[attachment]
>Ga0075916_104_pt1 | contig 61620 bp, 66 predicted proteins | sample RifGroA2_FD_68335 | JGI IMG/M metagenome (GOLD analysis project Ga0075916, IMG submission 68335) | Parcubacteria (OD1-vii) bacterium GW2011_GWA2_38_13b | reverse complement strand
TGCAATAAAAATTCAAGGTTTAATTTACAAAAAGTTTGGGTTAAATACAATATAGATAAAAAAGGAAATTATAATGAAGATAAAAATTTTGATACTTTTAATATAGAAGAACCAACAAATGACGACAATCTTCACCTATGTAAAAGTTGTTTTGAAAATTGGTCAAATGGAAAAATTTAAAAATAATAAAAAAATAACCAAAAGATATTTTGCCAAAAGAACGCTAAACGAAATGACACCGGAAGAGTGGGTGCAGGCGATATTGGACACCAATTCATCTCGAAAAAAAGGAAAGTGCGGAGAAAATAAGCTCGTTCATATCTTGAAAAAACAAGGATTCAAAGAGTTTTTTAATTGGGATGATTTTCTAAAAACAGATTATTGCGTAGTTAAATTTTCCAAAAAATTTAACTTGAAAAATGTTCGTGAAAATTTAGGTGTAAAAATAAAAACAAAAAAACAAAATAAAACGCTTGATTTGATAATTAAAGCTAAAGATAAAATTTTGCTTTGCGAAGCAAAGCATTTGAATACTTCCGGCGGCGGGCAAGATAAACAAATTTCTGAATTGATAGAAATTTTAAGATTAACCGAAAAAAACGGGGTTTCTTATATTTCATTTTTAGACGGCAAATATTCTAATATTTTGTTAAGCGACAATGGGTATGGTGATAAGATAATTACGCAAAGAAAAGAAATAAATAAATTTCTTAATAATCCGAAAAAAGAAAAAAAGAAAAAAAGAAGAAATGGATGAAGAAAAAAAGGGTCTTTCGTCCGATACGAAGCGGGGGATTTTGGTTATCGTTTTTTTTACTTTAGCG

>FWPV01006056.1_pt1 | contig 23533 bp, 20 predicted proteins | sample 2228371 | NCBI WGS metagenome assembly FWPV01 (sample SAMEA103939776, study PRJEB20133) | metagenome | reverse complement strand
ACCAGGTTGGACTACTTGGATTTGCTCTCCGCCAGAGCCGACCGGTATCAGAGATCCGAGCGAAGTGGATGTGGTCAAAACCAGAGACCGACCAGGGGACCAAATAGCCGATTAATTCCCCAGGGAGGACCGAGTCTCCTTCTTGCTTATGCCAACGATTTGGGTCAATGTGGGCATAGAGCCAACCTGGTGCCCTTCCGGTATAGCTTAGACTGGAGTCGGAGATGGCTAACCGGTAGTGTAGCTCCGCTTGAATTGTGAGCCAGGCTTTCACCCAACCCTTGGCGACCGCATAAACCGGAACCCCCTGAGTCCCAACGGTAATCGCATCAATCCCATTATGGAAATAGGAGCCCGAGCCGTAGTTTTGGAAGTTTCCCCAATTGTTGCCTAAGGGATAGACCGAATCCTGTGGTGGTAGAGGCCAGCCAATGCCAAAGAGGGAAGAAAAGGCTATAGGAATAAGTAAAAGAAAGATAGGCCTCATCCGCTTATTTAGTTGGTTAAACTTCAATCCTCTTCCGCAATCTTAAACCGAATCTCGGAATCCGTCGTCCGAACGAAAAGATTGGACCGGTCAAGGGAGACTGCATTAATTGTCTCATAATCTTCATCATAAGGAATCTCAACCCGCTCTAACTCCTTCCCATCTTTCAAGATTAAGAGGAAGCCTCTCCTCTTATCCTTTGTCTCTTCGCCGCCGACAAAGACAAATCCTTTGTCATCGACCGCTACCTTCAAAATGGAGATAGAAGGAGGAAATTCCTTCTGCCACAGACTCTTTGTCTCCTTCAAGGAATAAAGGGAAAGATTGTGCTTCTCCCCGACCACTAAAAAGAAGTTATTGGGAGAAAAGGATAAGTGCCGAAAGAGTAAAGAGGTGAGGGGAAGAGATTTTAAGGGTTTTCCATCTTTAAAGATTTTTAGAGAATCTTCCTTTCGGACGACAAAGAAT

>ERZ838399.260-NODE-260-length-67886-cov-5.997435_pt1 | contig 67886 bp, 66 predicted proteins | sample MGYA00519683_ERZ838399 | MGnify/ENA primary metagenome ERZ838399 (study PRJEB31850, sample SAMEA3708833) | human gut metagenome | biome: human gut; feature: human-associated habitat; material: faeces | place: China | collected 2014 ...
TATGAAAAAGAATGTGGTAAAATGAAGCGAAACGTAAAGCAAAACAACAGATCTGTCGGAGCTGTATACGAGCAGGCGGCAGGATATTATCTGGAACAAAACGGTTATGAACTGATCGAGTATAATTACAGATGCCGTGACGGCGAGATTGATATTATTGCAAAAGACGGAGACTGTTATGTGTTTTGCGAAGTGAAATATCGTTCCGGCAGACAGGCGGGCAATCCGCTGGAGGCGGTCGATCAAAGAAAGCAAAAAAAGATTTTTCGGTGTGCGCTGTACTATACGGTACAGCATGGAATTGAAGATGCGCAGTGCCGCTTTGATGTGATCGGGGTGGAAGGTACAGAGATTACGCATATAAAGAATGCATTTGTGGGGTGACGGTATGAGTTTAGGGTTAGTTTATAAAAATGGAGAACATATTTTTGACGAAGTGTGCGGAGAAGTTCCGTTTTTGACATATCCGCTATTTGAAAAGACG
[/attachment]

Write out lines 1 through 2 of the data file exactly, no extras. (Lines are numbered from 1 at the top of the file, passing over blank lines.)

>Ga0075916_104_pt1 | contig 61620 bp, 66 predicted proteins | sample RifGroA2_FD_68335 | JGI IMG/M metagenome (GOLD analysis project Ga0075916, IMG submission 68335) | Parcubacteria (OD1-vii) bacterium GW2011_GWA2_38_13b | reverse complement strand
TGCAATAAAAATTCAAGGTTTAATTTACAAAAAGTTTGGGTTAAATACAATATAGATAAAAAAGGAAATTATAATGAAGATAAAAATTTTGATACTTTTAATATAGAAGAACCAACAAATGACGACAATCTTCACCTATGTAAAAGTTGTTTTGAAAATTGGTCAAATGGAAAAATTTAAAAATAATAAAAAAATAACCAAAAGATATTTTGCCAAAAGAACGCTAAACGAAATGACACCGGAAGAGTGGGTGCAGGCGATATTGGACACCAATTCATCTCGAAAAAAAGGAAAGTGCGGAGAAAATAAGCTCGTTCATATCTTGAAAAAACAAGGATTCAAAGAGTTTTTTAATTGGGATGATTTTCTAAAAACAGATTATTGCGTAGTTAAATTTTCCAAAAAATTTAACTTGAAAAATGTTCGTGAAAATTTAGGTGTAAAAATAAAAACAAAAAAACAAAATAAAACGCTTGATTTGATAATTAAAGCTAAAGATAAAATTTTGCTTTGCGAAGCAAAGCATTTGAATACTTCCGGCGGCGGGCAAGATAAACAAATTTCTGAATTGATAGAAATTTTAAGATTAACCGAAAAAAACGGGGTTTCTTATATTTCATTTTTAGACGGCAAATATTCTAATATTTTGTTAAGCGACAATGGGTATGGTGATAAGATAATTACGCAAAGAAAAGAAATAAATAAATTTCTTAATAATCCGAAAAAAGAAAAAAAGAAAAAAAGAAGAAATGGATGAAGAAAAAAAGGGTCTTTCGTCCGATACGAAGCGGGGGATTTTGGTTATCGTTTTTTTTACTTTAGCG